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physical pile. >> so while some companies use computers, the va use pile-based technology. >> that's what she said. >> i'm going to help you. >> what are you going to do? >> i'm the [bleep] that is going to find your claim. >> you can do that. >> yes, i'm trained smolderer, i'm doing drama. >> i already two years ago. >> how many times-- wants dow mean --. >> you don't use computers over there. >> manning's claim existed only on paper, peaking it immune to our advanced hacking technology. >> there is nothing. >> why do i even have a tech nerd. get out of my way. oh, oh. [bleep], oh. >> the claim was last seen in the mountains of paperwork, but it could have escaped to the manhattan regional office or maybe d.c..
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>> so what you are saying is it could be anywhere. >> yes. >> okay. break for lunch guys. >> yeah. >> let's go extras. >> guys -- >> i needed better intel so i tracked down a tribal local who agreed to meet in private. >> i'm sorry, i don't speak arabic. >> oh. >> can i -- >> can we get the light down please. hello as a veteran's advocate for the iava he might be able to tell us where to locate manning's missing claims form. >> unfortunately it's like finding a needle in a haystack. >> when will the va be on-line. >> i have been hearing it will be next year for the last three years. >> has anyone ever found high valued target like this at the va? >> they have a veteran who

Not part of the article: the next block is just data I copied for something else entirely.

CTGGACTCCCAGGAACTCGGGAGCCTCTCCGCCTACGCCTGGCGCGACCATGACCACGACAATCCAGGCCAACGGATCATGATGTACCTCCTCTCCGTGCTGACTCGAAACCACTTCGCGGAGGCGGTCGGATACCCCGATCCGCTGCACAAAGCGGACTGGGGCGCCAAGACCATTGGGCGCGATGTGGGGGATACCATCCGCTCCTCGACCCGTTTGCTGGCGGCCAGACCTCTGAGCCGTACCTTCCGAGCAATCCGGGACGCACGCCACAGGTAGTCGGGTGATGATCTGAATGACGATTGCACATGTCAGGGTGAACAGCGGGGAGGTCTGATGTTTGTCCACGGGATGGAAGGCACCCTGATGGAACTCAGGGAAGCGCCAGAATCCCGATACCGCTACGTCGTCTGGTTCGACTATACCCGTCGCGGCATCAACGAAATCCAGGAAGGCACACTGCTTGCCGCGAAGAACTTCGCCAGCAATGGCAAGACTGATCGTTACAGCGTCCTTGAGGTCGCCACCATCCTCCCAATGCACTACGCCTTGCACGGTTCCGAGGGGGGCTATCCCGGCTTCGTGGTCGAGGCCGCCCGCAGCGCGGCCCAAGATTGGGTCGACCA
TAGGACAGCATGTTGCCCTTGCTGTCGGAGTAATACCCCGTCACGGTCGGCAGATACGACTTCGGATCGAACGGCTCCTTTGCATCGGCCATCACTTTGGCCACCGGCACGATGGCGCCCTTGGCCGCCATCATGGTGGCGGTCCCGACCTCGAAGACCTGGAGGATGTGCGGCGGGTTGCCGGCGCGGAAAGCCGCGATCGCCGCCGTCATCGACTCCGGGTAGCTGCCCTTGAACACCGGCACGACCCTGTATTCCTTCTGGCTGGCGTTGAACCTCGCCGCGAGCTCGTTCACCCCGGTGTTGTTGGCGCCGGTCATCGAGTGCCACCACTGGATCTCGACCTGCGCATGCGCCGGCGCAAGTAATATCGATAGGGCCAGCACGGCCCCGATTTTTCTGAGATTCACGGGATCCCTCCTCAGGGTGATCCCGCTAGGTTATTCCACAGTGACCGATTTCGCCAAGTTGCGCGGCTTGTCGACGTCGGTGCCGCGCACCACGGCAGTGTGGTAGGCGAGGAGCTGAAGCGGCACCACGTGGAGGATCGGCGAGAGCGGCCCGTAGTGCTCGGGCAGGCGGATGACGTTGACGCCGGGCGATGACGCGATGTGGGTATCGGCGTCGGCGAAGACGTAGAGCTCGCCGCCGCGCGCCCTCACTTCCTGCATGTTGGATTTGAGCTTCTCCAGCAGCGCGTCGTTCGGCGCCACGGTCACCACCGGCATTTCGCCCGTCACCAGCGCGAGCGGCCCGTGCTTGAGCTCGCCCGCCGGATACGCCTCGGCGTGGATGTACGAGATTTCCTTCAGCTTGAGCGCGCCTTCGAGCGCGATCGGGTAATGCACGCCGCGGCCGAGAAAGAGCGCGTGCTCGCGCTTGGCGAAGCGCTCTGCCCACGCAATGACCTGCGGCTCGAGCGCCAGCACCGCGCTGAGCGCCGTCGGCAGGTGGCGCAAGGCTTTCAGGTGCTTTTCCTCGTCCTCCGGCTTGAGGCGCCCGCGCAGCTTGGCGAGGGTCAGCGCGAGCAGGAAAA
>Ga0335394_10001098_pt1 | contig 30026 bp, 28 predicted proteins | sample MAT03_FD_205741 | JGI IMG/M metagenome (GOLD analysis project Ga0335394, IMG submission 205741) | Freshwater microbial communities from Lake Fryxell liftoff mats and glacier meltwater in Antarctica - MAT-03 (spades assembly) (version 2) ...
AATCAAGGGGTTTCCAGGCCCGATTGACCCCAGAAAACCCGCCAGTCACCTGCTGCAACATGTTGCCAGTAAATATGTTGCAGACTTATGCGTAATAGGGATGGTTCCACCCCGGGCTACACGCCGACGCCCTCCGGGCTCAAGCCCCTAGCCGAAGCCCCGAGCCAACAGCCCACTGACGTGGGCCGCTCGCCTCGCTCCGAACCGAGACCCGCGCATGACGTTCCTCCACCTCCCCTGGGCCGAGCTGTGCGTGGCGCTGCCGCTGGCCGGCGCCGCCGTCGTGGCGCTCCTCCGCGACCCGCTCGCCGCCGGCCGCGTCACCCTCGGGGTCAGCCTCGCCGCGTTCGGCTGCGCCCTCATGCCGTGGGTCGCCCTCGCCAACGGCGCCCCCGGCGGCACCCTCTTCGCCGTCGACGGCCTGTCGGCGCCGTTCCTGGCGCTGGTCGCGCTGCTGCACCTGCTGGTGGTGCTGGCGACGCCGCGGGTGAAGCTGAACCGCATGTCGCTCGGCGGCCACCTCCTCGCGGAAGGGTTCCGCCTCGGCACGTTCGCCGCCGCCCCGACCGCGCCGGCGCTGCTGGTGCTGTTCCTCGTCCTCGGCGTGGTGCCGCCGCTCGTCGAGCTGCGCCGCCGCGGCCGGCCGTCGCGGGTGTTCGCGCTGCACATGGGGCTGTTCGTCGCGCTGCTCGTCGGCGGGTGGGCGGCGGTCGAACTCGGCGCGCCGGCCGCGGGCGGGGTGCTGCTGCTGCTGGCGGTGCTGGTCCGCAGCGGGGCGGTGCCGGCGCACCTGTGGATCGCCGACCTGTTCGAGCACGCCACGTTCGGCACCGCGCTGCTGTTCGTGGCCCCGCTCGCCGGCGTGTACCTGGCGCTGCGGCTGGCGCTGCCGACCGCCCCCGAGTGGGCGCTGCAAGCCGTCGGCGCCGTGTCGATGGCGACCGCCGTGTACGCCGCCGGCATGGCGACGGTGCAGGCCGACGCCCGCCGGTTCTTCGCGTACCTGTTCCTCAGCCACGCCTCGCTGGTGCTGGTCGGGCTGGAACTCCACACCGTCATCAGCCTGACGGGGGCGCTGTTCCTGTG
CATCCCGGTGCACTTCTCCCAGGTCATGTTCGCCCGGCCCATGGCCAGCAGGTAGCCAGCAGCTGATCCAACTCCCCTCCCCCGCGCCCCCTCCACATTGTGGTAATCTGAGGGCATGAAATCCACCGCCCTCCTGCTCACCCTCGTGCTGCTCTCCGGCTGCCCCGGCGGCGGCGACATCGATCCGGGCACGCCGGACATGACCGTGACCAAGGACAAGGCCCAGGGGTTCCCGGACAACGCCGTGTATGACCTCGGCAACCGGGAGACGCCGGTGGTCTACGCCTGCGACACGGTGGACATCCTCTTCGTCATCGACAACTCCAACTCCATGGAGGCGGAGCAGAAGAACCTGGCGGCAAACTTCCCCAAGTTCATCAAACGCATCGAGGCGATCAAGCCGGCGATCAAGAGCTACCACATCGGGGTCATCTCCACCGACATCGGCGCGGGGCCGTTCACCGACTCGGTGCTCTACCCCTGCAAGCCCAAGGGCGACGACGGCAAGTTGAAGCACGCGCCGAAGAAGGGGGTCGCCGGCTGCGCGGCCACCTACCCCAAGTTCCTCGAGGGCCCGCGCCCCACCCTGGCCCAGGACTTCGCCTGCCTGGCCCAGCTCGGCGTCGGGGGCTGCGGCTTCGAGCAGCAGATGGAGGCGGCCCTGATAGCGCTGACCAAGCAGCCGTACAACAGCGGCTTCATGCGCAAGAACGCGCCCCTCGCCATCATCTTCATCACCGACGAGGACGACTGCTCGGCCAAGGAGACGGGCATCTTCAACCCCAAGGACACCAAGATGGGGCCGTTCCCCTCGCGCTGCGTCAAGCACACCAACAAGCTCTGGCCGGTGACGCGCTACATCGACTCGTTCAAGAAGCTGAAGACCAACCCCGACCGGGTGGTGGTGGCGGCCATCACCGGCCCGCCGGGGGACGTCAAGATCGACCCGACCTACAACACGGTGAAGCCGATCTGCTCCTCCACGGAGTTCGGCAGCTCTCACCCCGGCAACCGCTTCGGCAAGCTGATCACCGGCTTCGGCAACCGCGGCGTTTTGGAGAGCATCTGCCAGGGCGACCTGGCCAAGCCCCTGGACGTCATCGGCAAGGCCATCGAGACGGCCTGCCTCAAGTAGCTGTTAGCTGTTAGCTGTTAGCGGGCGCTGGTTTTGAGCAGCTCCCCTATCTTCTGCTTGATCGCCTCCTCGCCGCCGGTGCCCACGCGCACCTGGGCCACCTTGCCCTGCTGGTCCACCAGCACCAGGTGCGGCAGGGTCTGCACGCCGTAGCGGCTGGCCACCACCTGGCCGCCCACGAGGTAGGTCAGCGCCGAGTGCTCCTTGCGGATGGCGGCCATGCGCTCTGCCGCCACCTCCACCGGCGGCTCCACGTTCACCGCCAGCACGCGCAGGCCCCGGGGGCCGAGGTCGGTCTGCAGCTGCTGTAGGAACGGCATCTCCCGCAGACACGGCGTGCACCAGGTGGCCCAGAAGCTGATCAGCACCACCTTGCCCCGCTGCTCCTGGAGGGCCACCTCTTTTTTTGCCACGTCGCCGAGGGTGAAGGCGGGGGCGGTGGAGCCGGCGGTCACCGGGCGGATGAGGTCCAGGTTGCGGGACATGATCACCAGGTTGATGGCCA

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is with me in d.c. a few weeks ago. he had been waiting for a year. he went on television and told his story and low and behold the next day his claim was fixed. >> genius. >> all we needed to do was shoot 900,000 media interviews with veterans and shame the va into taking action. >> my name is michael dain, i have been waiting 515 days. >> 119 days. >> 350 days,. >> 702 days, 153 days. >> i can't do it any more. >> they just keep coming. >> okay, everybody, just tell me all at once, how long you have been waiting for your benefits. >> there isn't going to work. >> we hit a deadend and the top brass was no help. >> need to see -- >> okay. >> i know, i know, okay. >> it's been 300 days.